CLARKE:  You know, I choose not to focus on why people are not addressing the key issues. 

See, my job being here, even as a Democrat, is not to make the Republicans wrong, but actually help put people back to work and get them in a stronger financial position, and give them peace of mind.  That‘s all people want.

Now, I represent metro Detroit.  We‘re really hard-hit economically, but there are many areas around the country right now where people are feeling financially insecure.  All they want is this.

They want government to work for them, not campaigning on these idea ideological platforms just to make the opponents look wrong.  This is not about making people look wrong or being right.  It‘s about serving and helping the taxpayer that funds us right here in Washington. 

MATTHEWS:  Is that the issue, Congressman Tipton, or is it this continued talk about birthers and all that keep being—nobody creates it in the media.  People yelling out in the Congress and congresspeople backing them up is the problem. 

TIPTON:  Well, I don‘t think that we can actually take into consideration one person yelling from the gallery as any kind of general opinion. 

Congressman Clarke and I happen to agree.  This is going to be about jobs.  It‘s going to be about the economy.  It‘s about getting people back to work in this country and government off the backs of the American people, so that we can get that entrepreneurial spirit moving once again. 

MATTHEWS:  Well, what about your party?  Aren‘t you pushing issues like if people have a child in this country and they‘re not documented, they‘re not here legally, that that child should not be an American?  Aren‘t you raising this birther issue in another way?

TIPTON:  I think, for many of us, Chris, it‘s actually prioritization. 

First of all, we do need to be able to secure the borders of this country.  We need to stand up for the citizens that are born here to be able to provide for their education, to be able to create jobs for those families, to be able to provide for their future as well.  But there‘s going to be an order and a process that we will go through.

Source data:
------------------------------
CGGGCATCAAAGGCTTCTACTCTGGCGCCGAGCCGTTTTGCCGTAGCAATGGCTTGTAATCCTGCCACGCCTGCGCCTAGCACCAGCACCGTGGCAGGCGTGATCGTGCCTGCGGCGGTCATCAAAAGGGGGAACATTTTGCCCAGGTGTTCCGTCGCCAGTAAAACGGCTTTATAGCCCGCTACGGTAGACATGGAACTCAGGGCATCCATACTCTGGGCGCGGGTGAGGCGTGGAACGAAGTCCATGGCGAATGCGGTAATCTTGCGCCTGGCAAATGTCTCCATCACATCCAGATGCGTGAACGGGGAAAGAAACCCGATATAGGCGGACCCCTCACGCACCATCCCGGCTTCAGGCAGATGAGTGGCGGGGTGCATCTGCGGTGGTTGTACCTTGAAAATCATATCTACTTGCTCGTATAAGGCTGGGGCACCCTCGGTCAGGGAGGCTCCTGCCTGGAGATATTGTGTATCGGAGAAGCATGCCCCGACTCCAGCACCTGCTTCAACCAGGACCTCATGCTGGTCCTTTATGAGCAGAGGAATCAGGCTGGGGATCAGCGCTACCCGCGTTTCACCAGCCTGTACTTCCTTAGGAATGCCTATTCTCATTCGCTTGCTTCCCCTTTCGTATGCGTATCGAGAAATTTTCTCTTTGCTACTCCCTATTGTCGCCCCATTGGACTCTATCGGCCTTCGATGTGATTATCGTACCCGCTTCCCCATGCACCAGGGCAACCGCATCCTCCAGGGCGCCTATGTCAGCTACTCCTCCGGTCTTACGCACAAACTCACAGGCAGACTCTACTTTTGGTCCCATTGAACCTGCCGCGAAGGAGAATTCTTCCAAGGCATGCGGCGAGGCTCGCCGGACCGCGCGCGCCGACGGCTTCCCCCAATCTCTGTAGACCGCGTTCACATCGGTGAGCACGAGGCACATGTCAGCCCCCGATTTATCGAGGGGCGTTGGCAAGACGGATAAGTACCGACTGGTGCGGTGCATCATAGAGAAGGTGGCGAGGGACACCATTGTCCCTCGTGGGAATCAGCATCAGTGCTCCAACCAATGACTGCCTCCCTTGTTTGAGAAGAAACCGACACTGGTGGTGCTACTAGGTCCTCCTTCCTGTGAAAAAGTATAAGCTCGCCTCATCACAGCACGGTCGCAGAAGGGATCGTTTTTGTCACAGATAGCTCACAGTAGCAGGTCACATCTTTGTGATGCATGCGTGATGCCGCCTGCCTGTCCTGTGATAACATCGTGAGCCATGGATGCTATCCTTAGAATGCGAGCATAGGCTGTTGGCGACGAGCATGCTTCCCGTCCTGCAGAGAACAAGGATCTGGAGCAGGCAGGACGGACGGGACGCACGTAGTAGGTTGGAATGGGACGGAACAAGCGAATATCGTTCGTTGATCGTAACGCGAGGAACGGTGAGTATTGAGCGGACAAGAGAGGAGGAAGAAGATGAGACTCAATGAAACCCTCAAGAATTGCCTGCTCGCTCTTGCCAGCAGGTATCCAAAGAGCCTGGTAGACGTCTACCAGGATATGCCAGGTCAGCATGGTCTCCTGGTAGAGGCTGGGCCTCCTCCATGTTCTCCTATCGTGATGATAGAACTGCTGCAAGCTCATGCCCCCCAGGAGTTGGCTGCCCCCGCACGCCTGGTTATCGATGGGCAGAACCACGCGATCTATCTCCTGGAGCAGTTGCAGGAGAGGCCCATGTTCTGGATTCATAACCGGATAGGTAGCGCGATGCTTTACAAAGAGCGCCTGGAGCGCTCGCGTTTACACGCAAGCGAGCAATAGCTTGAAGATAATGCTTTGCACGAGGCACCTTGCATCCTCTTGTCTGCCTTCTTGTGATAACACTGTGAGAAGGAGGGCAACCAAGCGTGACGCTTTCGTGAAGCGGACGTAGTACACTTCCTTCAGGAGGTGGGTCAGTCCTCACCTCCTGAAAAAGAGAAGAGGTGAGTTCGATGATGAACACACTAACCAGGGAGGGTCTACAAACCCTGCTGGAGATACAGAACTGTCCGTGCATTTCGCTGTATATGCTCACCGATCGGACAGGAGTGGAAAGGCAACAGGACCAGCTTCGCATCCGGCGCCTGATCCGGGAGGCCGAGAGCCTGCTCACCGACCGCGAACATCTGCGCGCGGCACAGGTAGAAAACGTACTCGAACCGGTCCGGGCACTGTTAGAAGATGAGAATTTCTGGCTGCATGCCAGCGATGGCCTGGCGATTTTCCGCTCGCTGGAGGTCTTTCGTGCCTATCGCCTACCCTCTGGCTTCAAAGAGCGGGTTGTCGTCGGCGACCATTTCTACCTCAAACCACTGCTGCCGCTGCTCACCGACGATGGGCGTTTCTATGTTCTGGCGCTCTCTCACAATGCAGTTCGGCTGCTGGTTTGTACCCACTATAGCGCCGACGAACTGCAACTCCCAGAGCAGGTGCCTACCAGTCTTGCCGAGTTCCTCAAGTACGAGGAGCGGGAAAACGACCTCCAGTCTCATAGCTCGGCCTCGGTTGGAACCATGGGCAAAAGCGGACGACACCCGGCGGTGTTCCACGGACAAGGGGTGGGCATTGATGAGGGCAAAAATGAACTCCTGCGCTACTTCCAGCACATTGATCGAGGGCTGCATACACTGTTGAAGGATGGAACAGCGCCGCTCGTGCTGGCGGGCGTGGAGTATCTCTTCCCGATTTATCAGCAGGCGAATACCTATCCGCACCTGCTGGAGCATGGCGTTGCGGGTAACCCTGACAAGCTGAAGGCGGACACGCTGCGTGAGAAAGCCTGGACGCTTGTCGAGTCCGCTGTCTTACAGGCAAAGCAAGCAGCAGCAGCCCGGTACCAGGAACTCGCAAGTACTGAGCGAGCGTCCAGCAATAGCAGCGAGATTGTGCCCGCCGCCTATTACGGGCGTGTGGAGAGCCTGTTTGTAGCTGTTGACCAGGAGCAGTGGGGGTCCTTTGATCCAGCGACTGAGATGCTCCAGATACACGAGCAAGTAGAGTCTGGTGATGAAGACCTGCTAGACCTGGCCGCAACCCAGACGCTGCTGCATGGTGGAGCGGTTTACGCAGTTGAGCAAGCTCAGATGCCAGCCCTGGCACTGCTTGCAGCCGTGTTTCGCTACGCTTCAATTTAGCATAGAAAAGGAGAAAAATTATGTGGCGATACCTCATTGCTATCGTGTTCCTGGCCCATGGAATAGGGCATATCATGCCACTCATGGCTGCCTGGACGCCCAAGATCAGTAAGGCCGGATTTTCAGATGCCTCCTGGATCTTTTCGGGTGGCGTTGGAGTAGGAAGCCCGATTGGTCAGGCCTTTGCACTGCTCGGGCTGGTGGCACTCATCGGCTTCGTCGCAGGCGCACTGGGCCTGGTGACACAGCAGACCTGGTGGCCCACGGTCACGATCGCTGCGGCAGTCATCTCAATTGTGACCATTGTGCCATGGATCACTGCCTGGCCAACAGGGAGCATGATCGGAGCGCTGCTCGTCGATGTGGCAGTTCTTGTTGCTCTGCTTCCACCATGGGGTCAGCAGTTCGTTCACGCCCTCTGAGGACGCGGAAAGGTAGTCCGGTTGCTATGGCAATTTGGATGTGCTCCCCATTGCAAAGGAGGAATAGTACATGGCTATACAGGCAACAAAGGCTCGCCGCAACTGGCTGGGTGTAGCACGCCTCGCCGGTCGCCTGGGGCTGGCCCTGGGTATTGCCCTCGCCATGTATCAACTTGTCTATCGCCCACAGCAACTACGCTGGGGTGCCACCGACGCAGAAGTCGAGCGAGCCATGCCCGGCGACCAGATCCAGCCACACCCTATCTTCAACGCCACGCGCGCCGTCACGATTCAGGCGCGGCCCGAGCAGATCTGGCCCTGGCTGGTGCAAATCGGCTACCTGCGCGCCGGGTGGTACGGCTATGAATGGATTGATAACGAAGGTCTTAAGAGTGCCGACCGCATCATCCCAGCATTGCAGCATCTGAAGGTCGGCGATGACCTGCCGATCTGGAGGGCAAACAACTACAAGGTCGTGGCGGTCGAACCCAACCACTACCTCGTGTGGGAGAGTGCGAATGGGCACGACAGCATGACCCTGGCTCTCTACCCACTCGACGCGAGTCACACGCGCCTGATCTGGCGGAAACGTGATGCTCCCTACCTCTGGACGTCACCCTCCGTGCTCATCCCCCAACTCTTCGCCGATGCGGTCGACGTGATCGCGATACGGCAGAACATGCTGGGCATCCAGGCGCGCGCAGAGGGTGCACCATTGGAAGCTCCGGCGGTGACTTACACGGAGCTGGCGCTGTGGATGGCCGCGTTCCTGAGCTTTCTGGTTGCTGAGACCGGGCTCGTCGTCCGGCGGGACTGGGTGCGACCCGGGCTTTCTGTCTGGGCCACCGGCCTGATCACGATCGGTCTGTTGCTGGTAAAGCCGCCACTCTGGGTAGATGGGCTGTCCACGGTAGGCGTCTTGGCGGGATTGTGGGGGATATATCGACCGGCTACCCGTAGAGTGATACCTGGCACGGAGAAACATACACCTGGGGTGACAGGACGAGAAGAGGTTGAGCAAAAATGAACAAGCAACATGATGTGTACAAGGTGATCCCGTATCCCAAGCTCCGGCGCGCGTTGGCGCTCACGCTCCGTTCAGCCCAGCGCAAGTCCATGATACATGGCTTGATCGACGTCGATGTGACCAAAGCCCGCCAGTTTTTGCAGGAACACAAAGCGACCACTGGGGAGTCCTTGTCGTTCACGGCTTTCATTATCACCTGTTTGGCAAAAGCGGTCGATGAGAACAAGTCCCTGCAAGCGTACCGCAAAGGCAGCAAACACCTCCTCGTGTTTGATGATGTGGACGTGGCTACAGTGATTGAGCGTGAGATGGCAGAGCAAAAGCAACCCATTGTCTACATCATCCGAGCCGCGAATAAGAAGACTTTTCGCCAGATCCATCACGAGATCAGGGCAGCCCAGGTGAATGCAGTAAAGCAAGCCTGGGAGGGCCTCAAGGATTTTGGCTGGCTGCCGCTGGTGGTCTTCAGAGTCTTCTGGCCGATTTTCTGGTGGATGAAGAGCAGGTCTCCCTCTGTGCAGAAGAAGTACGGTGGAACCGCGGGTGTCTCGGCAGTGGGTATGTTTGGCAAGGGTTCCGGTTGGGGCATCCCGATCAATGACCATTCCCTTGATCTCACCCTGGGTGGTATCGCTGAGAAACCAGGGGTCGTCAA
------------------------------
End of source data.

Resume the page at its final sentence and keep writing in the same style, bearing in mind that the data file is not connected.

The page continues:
MATTHEWS:  Well, wait a minute.  Wait a minute here.  Are you for this taking away a person‘s citizenship if they‘re born here? 

TIPTON:  Taking away if they‘re born here? 


TIPTON:  Obviously, no.  That‘s a settled question.  They‘re American citizens. 

MATTHEWS:  OK.  So you‘re not against birth citizenship?  You‘re not against—you‘re not going to change the 14th Amendment?  You‘re not one of those guys?


MATTHEWS:  OK.  Let me ask you about this whole thing about immigration, where I don‘t trust the Republicans.  Do you believe in punishing people who hire people illegally? 

TIPTON:  You know, I think that we‘re going to have to hold a lot of the business community accountable.  We‘re going to have to make sure that they have the tools to be able to verify that people are here legally.

MATTHEWS:  Good.  I‘m with you on that. 

OK.  Let‘s go to Detroit and the problem of unemployment.  It seems to me you‘ve got—I was talking to Jesse Jackson recently, Congressman, and he points out something pretty scary.  In the entire city of Detroit, apparently, there are no supermarkets.  Now, you talk about ghettoization, where the economy is basically cut off from people.